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Plant adaptation to calcareous soil upon climate change

High temperature Calcareous soil Nutrition Durum Wheat Medicago Arabidopsis Multi-stress Redox homeostasis
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The evolution of the climate is predicted to exacerbate the impact of environmental stresses on agriculture. Increasing average temperature, heat wave episodes and drought are among the major threats for plant growth and yield. Strikingly, at the worldwide scale, most of the zones predicted to be highly impacted by high temperatures overlap with the distribution of calcareous soils. These soils, that represent more than 30% of the earth surface in temperate, Mediterranean and tropical regions, are characterized by very high concentrations of carbonates that establish high alkaline soil conditions. This particular soil composition severely affects the concentration and availability of nutrients (N, P, Fe, Mn, Zn, Cu) and also provokes nutritional imbalances between elements such as K, Mg and Ca. The typical effects of these nutritional disorders on plants are leaf chlorosis and stunted growth.
Clearly, climate change, expansion of cultures to poor soils and increasing price and scarcity of fertilizers are threatening the crop yields. Therefore, there is an urgent need to improve both the nutritional use efficiency and the tolerance to high temperatures of crops in order to maintain global food safety.
From a biological point of view, the main question raised by this combination of environmental clues is how plants perceive, respond and adapt to multiple stresses, since it has been established that responses to multiple stresses do not merely correspond to the addition of responses to individual stress. In particular, the impact of heat wave episodes on plants growing on calcareous soils has, to the best of our knowledge, never been addressed.
The CalClim project proposes to tackle this important agronomical and biological question using two model plant species, Arabidopsis thaliana, Medicago truncatula and a crop, durum wheat. The project will be articulated around several axes where we will couple (i) a thorough physiological characterization (root architecture, shoot biomass, chlorophyll content, photosynthetic activity, ionomics) of the responses of plants to the combination of high temperatures (HT) and a calcareous soil condition (addition of bicarbonates, BiC, to growth media), (ii) gene expression responses to HT and BiC treatments by transcriptomic and epigenomic analyses, (iii) the use of natural variations to perform Genome Wide Association Studies (GWAS) on the traits described above, (iv) the combination of the information generated by gene expression and GWAS by systems biology approaches to identify key master regulators, gene regulatory networks and functional modules involved in the responses to this multiple stress. This project will also represent a unique opportunity to develop a translational biology approach where a crop species is used, in parallel to model plants, to directly address fundamental biological questions.


The main objective of the project is to characterize the molecular responses of plants to multiple abiotic stresses that are virtually impossible to predict from the knowledge on individual stress responses. The multiple stress scenarios chosen is a combination of a poor soil condition, exemplified here by calcareous soil, and a high temperature stress. The issue of low nutrient availability associated to high temperature is indeed of huge concern for agriculture in the context of climate change. In addition to a global agricultural issue, this also meets local interest, as our Mediterranean region holds a majority of calcareous soils and produces the major part of durum wheat of France. And actually, strong decrease (from -19 to -37%) of Durum wheat yield was reported in 2018, due to overall high temperature in spring.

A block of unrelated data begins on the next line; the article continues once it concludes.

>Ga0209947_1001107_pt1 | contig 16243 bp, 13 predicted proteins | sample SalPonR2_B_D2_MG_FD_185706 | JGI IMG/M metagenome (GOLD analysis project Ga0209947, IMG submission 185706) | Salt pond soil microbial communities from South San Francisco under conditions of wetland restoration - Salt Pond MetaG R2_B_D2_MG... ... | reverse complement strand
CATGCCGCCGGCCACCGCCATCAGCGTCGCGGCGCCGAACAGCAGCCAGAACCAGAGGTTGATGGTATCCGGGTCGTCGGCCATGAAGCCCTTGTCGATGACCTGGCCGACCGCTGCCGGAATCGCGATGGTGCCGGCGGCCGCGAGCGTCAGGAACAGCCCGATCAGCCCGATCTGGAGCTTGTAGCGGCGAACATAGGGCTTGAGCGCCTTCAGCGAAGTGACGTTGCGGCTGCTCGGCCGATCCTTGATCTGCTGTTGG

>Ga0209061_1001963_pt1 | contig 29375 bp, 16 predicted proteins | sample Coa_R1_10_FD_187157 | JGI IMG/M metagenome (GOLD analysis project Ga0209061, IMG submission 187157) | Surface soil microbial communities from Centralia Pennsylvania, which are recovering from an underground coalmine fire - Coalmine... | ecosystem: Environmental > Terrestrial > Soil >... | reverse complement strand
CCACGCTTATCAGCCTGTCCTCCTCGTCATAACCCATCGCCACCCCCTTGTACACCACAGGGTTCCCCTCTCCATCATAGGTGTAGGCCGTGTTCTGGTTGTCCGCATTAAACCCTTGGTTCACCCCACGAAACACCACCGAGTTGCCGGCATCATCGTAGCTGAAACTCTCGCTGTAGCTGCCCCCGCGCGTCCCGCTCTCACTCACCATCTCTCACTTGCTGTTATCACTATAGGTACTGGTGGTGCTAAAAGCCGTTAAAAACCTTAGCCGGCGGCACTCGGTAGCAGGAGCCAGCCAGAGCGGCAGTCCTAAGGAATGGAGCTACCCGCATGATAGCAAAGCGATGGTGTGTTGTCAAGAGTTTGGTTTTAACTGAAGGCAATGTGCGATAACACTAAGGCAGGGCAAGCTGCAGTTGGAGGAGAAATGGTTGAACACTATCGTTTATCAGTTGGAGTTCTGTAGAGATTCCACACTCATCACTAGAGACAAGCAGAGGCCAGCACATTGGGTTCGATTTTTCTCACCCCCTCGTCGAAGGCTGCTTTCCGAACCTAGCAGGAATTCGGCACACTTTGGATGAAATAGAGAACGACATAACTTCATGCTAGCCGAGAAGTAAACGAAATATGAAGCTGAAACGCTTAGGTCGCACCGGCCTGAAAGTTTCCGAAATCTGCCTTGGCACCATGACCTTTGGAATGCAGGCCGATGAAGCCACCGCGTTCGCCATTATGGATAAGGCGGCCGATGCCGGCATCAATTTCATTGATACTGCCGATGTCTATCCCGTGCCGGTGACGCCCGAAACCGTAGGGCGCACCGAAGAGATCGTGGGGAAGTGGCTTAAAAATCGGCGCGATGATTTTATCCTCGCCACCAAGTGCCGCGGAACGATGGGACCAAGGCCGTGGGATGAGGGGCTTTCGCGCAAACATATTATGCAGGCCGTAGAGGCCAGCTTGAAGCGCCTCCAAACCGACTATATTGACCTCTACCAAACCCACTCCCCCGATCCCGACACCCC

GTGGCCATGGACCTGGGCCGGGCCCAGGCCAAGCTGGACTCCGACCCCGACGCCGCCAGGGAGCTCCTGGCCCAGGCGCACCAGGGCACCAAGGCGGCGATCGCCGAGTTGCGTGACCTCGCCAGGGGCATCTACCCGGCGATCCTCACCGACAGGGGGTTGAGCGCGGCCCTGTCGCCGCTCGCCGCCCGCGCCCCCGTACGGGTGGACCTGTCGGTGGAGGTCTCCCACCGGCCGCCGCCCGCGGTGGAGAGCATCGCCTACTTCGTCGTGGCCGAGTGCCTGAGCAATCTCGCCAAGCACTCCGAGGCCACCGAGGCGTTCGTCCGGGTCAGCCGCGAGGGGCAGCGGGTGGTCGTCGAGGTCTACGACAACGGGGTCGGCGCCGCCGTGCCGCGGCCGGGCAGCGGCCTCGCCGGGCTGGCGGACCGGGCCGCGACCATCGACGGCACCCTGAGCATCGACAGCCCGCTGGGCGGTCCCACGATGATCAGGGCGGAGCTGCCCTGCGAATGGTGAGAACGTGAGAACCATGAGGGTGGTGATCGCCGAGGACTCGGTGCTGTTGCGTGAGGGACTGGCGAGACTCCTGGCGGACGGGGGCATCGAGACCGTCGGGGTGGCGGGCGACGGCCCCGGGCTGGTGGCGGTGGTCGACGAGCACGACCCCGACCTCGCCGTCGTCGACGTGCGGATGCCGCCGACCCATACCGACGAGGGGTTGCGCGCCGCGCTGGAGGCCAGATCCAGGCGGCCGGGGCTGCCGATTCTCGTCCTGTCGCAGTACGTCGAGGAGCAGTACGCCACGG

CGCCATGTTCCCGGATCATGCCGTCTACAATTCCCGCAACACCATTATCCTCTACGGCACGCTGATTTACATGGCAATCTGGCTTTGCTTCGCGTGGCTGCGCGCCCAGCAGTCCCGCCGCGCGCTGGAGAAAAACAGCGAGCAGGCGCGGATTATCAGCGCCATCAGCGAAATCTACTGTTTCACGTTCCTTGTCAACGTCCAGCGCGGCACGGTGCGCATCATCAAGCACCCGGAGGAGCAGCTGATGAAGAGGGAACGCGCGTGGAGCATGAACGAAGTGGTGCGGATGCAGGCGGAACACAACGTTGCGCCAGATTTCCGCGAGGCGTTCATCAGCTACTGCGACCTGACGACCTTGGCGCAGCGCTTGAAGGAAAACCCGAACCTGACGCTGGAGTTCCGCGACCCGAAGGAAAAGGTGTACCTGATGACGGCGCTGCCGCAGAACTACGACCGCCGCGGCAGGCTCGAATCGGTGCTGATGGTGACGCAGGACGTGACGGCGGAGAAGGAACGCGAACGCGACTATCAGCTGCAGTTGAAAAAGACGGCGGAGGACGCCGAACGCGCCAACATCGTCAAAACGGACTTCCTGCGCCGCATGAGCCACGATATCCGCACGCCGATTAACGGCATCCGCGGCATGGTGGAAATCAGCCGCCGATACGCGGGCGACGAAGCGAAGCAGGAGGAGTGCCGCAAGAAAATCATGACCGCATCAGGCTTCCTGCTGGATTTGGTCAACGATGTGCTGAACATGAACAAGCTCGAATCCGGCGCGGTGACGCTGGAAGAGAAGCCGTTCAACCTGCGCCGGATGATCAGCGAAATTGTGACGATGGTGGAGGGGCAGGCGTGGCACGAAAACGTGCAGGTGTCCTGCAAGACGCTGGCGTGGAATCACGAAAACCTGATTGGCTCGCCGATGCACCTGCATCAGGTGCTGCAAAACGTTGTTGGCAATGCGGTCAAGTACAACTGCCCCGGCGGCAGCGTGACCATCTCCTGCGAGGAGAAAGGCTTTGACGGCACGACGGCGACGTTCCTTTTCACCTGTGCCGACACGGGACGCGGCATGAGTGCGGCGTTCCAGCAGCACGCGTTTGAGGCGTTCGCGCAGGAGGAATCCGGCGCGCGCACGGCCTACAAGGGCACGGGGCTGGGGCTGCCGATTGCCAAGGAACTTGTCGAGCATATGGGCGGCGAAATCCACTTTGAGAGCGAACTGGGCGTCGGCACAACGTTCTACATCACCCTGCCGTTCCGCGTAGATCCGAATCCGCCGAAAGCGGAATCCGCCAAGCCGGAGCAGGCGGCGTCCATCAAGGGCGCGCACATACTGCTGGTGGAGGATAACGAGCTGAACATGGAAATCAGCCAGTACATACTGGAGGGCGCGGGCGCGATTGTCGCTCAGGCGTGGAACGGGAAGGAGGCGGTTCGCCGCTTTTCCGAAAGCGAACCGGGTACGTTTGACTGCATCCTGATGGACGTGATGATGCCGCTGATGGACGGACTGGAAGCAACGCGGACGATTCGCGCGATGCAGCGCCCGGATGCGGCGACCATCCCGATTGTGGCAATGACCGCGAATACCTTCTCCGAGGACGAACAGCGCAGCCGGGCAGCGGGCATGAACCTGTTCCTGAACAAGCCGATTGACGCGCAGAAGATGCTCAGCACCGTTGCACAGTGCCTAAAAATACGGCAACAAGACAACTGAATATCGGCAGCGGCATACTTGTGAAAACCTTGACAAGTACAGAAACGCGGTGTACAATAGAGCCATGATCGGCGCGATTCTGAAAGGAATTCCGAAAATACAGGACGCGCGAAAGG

To answer this question, we propose to implement a “translational biology” strategy that we specifically define as the opportunity to address fundamental biological questions directly using crops, together with model organisms. Contrary to “gene transfer strategies” where crops are only considered as destination organisms for the “insertion” of favorable alleles, originally identified on model plants, our proposal is to work ab initio on chosen crops, taking advantage on the resources and tools currently available that allow developing research projects on crops in parallel to model plants.
Three plant species have been chosen for this project, Arabidopsis thaliana and Medicago truncatula as model species, and durum wheat as a crop that is particularly relevant for the project since it is widely cultivated in the Mediterranean basin, where calcareous soils and high temperatures prevail.


WP 1. Effects of calcareous soil condition and high temperature on plant growth, development, redox, mineral and metabolic status.
WP 2. Effects of calcareous soil and high temperature on genome expression
WP 3. GWAS on calcareous soil and high temperature.
WP 4. Combination of candidate gene, transcriptomic and GWAS to identify new gene regulatory networks

Project Number : 1802-003

Year : 2018

Type of funding : PE

Project type : PC

Research units in the network : AGAP LEPSE ECO&SOLS

Start date :
15 Sep 2020

End date :
15 Mar 2024

Flagship project :

Project leader :
Stéphane Mari Jean-Philippe Reichheld

Project leader's institution :

Project leader's RU :

Budget allocated :
600000 €

Total budget allocated ( including co-financing) :
600000 €

Funding :